Indonesia, Malaysia and Singapore forest fire smog begins to shift
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More than 1.7 million schoolchildren have been prevented from attending classes due to serious smog in parts of Malaysia. Smoke from forest fires in Indonesia have caused toxic haze. Tens of thousands of people have been called in to fight the smoke and fires which are described as the worst since 2015.
In Indonesia's Kalimantan, some 700 hot spots were still burning on Friday morning. More than 2,000 had been identified by satellite images
Indonesia and Malaysia have been worst affected by haze from the fires, which are burning on Indonesia's Sumatra island and the Indonesian part of Borneo in carbon-rich peaty areas.
Borneo, where Kalimantan lies, is shared between Indonesia, Malaysia and Brunei.
The smoke from the fires and burning peat has been clouding the air in the region since early September.
Schools and airports have been closed since the smog masked visibility and made it unsafe for people with respiratory problems, allergies and those more vulnerable to air pollution, like children and the elderly.
The pollution also causes eye and throat irritation.
According to local press reports, Malaysia has offered to help Indonesia but Jakarta says it has dispatched close to 30,000 people to take part in combatting the fires, smog and their harmful effects.
Malaysia is badly affected by the annual illegal slash-and-burn practices carried out by farmers in Indonesia.
In southern Sarawak, the worst-affected part of the country, official readings showed that air pollution had worsened.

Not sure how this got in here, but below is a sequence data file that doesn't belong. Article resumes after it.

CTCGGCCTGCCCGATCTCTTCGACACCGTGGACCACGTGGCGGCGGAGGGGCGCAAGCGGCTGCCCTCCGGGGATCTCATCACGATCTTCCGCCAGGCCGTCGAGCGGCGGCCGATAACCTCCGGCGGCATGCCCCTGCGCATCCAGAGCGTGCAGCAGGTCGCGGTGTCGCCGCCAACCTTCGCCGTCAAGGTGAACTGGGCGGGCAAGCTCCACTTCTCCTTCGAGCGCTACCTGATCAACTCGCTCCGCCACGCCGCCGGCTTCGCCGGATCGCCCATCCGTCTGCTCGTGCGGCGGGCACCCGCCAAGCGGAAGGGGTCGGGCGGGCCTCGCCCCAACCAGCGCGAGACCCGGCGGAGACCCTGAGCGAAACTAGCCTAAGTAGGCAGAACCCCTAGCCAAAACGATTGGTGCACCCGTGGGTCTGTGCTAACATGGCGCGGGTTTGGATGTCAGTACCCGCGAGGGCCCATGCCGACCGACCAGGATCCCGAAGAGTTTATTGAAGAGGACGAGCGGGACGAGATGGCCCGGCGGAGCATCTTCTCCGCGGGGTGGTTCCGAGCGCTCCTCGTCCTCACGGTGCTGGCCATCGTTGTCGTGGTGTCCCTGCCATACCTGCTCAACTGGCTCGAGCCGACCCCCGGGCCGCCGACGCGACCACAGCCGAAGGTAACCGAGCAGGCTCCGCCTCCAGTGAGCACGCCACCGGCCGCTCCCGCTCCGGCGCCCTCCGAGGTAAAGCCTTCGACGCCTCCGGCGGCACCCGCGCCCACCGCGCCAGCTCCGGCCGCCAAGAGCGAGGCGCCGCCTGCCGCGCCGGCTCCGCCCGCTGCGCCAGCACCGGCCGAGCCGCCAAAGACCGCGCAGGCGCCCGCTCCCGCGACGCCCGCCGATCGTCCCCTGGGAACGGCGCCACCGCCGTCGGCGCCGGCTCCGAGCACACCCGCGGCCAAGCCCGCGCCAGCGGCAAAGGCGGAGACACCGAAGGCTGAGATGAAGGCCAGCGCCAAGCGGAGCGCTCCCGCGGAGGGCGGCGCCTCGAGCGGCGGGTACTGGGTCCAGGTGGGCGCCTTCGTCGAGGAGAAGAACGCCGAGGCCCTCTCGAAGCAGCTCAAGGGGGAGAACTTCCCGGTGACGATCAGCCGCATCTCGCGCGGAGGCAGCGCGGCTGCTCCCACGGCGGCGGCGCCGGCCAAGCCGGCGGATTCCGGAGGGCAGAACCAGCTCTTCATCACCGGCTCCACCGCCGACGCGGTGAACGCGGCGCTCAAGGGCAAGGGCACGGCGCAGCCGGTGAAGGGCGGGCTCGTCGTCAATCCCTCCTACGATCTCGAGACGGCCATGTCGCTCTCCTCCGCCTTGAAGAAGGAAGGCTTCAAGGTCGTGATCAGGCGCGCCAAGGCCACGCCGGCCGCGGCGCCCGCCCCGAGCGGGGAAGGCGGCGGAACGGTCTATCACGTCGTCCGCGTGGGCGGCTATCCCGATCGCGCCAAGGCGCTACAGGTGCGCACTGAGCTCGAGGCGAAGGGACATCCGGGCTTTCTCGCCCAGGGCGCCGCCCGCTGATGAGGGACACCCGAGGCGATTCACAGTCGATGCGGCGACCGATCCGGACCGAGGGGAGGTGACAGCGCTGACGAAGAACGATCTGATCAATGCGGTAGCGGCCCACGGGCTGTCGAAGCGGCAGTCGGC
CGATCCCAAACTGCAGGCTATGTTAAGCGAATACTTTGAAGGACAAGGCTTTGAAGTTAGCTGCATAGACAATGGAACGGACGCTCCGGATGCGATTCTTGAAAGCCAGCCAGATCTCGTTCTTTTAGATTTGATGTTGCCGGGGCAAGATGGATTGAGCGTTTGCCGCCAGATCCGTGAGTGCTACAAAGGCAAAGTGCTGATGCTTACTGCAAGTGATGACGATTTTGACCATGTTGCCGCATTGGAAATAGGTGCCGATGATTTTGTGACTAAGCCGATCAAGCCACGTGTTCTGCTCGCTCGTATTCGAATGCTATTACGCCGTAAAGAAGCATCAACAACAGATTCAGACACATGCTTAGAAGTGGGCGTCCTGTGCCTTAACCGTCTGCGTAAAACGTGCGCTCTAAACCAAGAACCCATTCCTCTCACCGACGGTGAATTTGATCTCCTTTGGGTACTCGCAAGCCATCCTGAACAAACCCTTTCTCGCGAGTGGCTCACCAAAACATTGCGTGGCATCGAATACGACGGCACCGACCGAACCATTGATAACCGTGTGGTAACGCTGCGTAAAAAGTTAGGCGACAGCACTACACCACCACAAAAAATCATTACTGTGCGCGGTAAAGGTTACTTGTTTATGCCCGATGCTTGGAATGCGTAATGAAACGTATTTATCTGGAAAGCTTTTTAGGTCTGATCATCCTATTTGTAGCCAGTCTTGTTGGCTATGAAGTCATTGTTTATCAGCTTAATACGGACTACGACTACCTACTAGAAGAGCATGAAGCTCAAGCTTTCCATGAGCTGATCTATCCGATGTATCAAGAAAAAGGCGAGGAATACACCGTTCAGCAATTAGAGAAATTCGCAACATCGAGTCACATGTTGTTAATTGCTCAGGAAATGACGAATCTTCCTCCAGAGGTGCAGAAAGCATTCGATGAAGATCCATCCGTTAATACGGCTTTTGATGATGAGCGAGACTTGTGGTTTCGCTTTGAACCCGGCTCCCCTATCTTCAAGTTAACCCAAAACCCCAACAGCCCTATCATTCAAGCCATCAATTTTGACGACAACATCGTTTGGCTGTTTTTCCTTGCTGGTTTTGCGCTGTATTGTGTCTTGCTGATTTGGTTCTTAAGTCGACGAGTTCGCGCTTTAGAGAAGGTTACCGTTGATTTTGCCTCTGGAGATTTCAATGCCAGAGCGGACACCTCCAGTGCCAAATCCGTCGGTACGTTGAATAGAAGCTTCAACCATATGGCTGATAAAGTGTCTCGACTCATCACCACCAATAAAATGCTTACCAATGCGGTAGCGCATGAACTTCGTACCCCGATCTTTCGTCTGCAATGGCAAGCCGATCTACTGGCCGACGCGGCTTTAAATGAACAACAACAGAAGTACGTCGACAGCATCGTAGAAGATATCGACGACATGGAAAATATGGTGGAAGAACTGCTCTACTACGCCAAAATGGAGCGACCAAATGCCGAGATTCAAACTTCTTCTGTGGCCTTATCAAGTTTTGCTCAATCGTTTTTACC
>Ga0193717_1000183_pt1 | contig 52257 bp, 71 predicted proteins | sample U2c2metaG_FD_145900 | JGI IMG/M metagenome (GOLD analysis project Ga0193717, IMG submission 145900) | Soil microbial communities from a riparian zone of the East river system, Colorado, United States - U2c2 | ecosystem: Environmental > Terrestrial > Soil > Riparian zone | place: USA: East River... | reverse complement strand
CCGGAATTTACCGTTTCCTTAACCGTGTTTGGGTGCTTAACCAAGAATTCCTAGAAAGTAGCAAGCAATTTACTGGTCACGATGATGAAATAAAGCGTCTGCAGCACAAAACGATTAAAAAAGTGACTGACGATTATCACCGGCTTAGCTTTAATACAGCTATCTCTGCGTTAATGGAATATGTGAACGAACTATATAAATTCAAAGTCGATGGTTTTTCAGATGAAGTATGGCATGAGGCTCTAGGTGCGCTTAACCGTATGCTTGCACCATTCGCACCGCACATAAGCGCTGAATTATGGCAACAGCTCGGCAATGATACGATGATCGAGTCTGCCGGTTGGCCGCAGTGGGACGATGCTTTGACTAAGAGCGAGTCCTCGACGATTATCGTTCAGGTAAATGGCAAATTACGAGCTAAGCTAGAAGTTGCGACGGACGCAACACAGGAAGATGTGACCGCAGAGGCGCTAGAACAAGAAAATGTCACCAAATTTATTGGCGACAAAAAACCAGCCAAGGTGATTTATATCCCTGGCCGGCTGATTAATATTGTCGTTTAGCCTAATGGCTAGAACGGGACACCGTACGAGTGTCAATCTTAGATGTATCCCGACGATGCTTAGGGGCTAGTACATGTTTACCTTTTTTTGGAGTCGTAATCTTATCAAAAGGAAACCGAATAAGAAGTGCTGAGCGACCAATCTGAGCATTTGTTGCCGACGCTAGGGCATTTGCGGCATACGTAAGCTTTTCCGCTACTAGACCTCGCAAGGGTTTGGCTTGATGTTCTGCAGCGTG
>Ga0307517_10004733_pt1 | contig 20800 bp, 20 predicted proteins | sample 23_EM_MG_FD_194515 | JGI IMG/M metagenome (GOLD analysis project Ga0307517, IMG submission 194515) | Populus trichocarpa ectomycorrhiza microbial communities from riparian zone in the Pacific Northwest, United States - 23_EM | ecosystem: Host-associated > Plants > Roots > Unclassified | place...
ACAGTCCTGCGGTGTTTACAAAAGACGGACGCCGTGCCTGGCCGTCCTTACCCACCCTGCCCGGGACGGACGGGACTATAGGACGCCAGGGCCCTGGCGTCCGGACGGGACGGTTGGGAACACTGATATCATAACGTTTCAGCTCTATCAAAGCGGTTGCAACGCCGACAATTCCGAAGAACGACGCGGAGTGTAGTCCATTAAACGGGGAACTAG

In a bid to clear the air, the Malaysian authorities began cloud-seeding to generate rain.
More than 2,600 schools remained closed on Friday.
Mixed news for motor racing fans
Singapore's skies were clearer Friday and air quality improved raising hope that this Sunday's Formula One motor race will take place as scheduled.
Thick smog had been hanging over Singapore since last weekend.
The National Environment Agency's scale showed a reading of 60 on Friday wherebetween 101 and 200 indicates unhealthy air quality.
The wind direction could however still change ahead of the weekend and push smog back over Singapore.
If that happens, F1 organisers have said they have been stocking up on face masks which spectators can by at the circuit.
As the fires have reached the underground peat, they are very difficult to extinguish. Peat acts as a carbon absorber which is why it is used as a fuel source. However, the forest fires in Indonesia lead to uncontrollable burning.
Experts say that the fires will only be put out by the seasonal monsoon rains which are due in October.
More than 200 people have been arrested on suspicion of causing the blazes.